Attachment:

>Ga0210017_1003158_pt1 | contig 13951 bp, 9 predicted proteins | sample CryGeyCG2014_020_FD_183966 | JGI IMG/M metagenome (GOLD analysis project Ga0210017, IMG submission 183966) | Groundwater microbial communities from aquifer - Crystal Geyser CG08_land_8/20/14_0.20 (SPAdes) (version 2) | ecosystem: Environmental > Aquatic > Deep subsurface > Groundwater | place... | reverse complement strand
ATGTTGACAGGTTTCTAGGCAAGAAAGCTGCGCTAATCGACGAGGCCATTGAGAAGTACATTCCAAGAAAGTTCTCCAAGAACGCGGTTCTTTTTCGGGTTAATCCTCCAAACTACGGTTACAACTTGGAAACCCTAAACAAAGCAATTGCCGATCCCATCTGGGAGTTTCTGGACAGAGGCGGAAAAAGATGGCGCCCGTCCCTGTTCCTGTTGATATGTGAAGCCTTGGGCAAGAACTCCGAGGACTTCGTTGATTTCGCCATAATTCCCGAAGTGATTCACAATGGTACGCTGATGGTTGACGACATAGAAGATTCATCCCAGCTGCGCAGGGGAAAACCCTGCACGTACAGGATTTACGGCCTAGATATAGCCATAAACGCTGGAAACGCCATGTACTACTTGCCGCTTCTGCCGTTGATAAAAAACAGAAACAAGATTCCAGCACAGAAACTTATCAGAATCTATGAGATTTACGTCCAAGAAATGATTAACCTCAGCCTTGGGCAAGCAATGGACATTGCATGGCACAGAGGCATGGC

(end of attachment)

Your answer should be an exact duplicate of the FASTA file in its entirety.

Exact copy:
>Ga0210017_1003158_pt1 | contig 13951 bp, 9 predicted proteins | sample CryGeyCG2014_020_FD_183966 | JGI IMG/M metagenome (GOLD analysis project Ga0210017, IMG submission 183966) | Groundwater microbial communities from aquifer - Crystal Geyser CG08_land_8/20/14_0.20 (SPAdes) (version 2) | ecosystem: Environmental > Aquatic > Deep subsurface > Groundwater | place... | reverse complement strand
ATGTTGACAGGTTTCTAGGCAAGAAAGCTGCGCTAATCGACGAGGCCATTGAGAAGTACATTCCAAGAAAGTTCTCCAAGAACGCGGTTCTTTTTCGGGTTAATCCTCCAAACTACGGTTACAACTTGGAAACCCTAAACAAAGCAATTGCCGATCCCATCTGGGAGTTTCTGGACAGAGGCGGAAAAAGATGGCGCCCGTCCCTGTTCCTGTTGATATGTGAAGCCTTGGGCAAGAACTCCGAGGACTTCGTTGATTTCGCCATAATTCCCGAAGTGATTCACAATGGTACGCTGATGGTTGACGACATAGAAGATTCATCCCAGCTGCGCAGGGGAAAACCCTGCACGTACAGGATTTACGGCCTAGATATAGCCATAAACGCTGGAAACGCCATGTACTACTTGCCGCTTCTGCCGTTGATAAAAAACAGAAACAAGATTCCAGCACAGAAACTTATCAGAATCTATGAGATTTACGTCCAAGAAATGATTAACCTCAGCCTTGGGCAAGCAATGGACATTGCATGGCACAGAGGCATGGC